The Leasehold Reform (Ground Rent) Act 2022 came into effect on 30 June 2022, except for retirement properties where it will not come into force before 1 April 2023.
This new legislation effectively puts an end to ground rents for new, qualifying long residential leasehold properties in England and Wales.
The following are key points to note from these changes:
- If any ground rent is demanded as part of a regulated new residential long lease, it cannot be for more than one literal peppercorn per year. In effect, most future residential leaseholders will not be faced with financial demands for ground rent.
- Landlords will be banned from charging administration fees for collecting a peppercorn rent, closing a possible loophole where a landlord could try to make a monetary charge via another route.
- Landlords who require a payment of ground rent in contravention of the Act will face penalties of between £500 and £30,000 enforced by way of a civil penalty regime.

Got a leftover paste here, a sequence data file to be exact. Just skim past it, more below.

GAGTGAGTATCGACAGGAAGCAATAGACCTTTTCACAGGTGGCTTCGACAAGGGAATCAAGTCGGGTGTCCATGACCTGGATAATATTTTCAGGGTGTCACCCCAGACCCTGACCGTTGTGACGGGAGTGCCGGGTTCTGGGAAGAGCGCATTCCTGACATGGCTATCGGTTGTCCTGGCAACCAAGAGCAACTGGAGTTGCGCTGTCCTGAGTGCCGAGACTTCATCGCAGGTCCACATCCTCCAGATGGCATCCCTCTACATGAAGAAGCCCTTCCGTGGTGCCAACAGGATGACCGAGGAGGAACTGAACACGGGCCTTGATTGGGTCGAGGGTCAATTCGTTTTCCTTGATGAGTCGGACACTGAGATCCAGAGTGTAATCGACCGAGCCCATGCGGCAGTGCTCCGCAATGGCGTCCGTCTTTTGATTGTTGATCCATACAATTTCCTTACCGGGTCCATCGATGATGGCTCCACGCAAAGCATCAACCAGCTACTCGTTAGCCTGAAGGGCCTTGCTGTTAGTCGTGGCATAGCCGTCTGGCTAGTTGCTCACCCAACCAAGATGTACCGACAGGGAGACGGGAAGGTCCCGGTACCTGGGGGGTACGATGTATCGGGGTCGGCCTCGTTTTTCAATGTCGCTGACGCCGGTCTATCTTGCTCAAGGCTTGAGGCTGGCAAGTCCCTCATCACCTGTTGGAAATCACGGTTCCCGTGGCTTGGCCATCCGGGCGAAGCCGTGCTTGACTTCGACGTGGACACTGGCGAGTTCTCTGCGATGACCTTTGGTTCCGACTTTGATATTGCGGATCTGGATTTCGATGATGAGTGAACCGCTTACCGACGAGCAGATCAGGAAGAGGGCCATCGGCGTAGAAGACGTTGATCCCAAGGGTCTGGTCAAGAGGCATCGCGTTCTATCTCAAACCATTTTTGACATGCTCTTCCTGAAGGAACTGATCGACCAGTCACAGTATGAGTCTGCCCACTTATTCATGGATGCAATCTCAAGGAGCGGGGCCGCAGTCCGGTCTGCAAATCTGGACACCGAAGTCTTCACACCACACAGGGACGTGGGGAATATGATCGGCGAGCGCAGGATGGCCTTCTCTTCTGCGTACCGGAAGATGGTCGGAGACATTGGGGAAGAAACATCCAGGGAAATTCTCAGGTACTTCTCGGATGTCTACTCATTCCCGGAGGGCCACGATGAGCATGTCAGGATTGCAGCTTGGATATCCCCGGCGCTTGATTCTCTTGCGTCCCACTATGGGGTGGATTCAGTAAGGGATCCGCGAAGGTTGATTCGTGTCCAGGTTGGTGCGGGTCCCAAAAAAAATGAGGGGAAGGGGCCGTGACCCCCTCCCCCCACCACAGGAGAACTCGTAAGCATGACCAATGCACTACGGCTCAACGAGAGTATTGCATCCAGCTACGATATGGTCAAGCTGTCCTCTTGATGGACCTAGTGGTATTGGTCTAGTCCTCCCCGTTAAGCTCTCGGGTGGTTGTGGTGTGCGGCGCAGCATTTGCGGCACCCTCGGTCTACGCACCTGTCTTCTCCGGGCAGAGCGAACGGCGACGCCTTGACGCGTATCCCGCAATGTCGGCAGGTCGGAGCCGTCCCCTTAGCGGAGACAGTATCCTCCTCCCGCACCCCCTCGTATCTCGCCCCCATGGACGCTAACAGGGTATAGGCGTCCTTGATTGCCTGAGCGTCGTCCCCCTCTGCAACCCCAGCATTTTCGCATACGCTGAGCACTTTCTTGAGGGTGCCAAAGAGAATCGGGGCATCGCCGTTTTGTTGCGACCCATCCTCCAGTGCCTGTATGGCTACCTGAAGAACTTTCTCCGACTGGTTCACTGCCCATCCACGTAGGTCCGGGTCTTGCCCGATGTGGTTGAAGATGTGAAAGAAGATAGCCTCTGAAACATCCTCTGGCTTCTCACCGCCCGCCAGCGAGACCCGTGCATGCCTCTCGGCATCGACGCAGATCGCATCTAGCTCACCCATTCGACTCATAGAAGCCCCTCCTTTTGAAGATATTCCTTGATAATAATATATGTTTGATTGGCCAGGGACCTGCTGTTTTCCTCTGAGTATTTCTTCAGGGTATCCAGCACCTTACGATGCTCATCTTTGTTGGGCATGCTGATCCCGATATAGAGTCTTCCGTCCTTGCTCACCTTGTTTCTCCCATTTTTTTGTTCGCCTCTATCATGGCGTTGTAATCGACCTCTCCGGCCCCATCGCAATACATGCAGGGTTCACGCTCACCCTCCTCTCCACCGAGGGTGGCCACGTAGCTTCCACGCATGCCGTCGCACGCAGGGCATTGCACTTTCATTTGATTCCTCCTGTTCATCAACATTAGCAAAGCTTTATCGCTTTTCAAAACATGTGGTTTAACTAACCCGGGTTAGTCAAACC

- For existing leaseholders entering into voluntary lease extensions (as opposed to statutory) after commencement, the extended portion of their lease will be reduced to a peppercorn.
There will only be limited exceptions from this Act, including:
- Applicable community-led housing
- Certain financial products
- Business leases where defined by the Act as leases of commercial premises which include a dwelling, use of which substantially contributes to the business purposes
With these changes coming into effect shortly, we would recommend that landlords review their existing projects and for these and any upcoming extensions ensure that they are taking appropriate legal advice on the terms being extended to leaseholders.
The impact on the removal of the ground rent income stream for the business should also be considered and action taken where necessary to manage this.
For more information or for a particular enquiry, please contact Michael Breame via our online enquiry form .
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